I was surprised to see a chapter in Fish, Omega-3 and Human Health devoted to hypertension. Isn’t high blood pressure caused by too much salt and too much weight? Well, yes, but a special strain of rats used as an animal model of hypertension turned out to have a defect in their immune system. Perhaps high blood pressure is also caused by immune-system over-reaction.
A 1993 meta-analysis of studies of the effect of fish oil on blood pressure concluded:
Diet supplementation with a relatively high dose of omega-3 PUFA, generally more than 3 g/d, can lead to clinically relevant BP reductions in individuals with untreated hypertension.
The sizes of the blood pressure changes:
Weighted, pooled estimates of SBP [systolic blood pressure] and DBP [diastolic blood pressure] change (mm Hg) with 95% confidence intervals were -1.0 (-2.0 to 0.0) and -0.5 (-1.2 to +0.2) in the trials of normotensives, and -5.5 (-8.1 to -2.9) and -3.5 (-5.0 to -2.1) in the trials of untreated hypertensives.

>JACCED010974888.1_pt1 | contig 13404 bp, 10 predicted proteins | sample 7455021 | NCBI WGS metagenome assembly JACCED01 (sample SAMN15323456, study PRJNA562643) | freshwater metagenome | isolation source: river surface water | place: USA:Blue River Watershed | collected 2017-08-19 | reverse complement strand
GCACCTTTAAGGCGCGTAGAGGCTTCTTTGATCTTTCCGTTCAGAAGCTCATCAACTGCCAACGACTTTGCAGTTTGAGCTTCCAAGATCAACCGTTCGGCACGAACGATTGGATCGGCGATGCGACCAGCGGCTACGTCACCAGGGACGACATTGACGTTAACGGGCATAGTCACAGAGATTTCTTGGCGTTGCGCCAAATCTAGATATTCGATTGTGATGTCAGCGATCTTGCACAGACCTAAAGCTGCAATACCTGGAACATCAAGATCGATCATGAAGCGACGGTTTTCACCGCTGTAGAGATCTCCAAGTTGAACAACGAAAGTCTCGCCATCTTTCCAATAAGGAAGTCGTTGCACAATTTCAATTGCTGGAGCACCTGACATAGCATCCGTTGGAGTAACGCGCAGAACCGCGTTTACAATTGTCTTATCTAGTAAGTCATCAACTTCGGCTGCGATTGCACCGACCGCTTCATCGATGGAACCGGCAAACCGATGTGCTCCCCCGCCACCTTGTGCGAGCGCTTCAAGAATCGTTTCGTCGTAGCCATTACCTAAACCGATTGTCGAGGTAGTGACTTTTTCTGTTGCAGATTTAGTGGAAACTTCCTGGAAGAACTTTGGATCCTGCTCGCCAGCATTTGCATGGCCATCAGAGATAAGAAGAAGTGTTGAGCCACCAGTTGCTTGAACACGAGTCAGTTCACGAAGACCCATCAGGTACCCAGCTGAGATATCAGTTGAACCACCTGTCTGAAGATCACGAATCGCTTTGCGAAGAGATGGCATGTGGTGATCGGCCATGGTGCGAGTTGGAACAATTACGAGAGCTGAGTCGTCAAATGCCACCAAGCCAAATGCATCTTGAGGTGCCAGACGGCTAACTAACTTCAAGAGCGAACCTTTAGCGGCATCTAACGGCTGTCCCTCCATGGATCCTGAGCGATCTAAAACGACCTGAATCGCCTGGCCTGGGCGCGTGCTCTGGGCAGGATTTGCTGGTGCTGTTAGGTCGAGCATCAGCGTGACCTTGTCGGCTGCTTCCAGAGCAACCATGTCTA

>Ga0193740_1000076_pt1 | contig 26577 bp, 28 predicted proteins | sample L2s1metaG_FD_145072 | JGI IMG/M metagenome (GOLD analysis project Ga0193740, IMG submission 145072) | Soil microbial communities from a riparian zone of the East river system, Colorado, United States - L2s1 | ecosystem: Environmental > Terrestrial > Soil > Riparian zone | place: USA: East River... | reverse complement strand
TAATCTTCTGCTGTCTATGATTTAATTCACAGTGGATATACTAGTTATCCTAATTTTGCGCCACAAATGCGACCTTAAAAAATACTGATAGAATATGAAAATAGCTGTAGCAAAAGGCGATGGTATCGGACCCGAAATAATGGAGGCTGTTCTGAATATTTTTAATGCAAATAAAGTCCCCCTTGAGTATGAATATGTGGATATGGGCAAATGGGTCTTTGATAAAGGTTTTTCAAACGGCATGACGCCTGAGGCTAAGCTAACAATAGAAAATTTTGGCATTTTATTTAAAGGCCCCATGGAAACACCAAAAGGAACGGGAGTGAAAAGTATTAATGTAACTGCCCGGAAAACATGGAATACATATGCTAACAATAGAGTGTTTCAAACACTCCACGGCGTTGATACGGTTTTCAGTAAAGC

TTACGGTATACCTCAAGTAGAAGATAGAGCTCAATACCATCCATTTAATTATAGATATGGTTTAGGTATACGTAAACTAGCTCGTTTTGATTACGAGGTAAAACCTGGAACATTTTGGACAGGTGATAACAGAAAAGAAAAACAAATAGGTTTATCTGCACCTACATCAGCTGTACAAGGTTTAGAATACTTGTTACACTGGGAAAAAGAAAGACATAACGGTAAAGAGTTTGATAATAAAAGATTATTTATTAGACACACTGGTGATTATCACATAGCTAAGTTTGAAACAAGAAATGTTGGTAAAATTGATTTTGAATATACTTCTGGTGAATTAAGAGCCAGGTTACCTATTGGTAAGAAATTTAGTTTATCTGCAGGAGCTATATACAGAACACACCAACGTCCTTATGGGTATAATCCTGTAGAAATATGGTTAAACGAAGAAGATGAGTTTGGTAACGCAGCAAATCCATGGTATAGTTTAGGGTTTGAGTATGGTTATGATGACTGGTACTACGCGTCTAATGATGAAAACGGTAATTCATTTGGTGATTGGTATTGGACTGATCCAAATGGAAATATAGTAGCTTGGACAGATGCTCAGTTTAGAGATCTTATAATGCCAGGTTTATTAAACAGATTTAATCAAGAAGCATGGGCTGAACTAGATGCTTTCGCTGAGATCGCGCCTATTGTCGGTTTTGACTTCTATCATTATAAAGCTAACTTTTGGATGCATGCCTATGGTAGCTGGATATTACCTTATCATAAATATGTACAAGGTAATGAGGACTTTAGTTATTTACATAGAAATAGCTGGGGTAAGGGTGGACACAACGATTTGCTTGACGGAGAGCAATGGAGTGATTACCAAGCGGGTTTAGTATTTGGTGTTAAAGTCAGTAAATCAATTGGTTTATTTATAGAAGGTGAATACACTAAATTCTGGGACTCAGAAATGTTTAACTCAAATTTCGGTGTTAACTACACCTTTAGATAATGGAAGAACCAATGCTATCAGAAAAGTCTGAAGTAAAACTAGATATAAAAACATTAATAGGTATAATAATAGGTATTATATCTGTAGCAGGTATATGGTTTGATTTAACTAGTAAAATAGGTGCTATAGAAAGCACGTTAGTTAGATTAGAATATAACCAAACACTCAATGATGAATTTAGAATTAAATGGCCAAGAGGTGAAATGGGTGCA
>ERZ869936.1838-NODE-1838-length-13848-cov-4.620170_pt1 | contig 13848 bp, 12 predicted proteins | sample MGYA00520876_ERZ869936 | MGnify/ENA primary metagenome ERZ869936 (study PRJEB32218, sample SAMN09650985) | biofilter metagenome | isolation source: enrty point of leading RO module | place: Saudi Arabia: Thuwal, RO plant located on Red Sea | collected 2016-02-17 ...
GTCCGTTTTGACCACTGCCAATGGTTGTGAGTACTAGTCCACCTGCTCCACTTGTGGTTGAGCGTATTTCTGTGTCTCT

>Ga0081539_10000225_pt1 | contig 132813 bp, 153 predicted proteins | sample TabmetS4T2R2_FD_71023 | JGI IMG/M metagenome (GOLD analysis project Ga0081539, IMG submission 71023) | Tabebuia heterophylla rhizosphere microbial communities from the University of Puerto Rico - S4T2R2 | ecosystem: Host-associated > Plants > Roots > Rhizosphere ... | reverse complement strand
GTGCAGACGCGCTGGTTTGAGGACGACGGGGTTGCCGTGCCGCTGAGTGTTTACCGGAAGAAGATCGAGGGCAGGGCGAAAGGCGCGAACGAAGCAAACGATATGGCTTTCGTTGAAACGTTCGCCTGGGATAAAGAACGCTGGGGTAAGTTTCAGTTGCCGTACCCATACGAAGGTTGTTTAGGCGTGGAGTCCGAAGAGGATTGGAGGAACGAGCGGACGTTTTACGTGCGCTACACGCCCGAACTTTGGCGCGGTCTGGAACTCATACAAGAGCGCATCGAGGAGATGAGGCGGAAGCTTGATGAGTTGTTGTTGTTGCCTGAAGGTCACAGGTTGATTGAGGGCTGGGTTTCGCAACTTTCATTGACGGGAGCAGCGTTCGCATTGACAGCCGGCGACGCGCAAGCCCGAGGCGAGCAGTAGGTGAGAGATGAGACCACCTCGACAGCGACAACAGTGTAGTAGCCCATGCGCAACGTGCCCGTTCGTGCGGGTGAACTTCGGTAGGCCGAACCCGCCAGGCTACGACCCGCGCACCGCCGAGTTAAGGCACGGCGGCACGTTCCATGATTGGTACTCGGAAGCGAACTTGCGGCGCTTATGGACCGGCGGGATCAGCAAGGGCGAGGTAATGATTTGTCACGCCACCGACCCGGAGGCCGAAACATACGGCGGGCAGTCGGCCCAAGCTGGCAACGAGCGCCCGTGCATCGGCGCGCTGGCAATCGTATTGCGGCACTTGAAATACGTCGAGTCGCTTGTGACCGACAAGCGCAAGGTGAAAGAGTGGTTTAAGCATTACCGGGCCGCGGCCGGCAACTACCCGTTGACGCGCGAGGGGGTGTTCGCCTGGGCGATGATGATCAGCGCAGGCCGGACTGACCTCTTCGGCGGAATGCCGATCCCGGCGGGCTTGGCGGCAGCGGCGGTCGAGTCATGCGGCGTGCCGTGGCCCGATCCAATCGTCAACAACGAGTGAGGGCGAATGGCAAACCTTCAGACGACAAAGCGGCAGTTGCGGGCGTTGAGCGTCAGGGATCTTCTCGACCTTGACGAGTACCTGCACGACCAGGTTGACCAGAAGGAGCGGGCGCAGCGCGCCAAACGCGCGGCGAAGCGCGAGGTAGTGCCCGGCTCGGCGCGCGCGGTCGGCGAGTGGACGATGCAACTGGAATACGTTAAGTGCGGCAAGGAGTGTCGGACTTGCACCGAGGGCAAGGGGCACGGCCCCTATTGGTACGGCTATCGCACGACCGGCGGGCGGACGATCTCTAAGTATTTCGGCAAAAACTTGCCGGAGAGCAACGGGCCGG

A different meta-analysis reached essentially the same conclusion.
Note the use of fish oil. Fish oil has long-chain omega-3 fats, while flaxseed oil — which I have used in my self-experimentation — has only the short-chain omega-3 fat, which is converted to long-chain omega-3 after you eat it. Fish oil is often considered better because the omega-3s don’t need to be converted. But this way of thinking misses something. Because the omega-3s in flaxseed oil are converted to long-chain omega-3s by enzymes, the amount of long-chain omega-3 in the body rises more slowly (and thus lasts longer) than if you take fish oil supplying the same amount of long-chain omega-3. Flaxseed oil supplies a kind of time-release long-chain omega-3. A long low dose could easily be more potent than a short high dose.
Thanks to Dave Lull.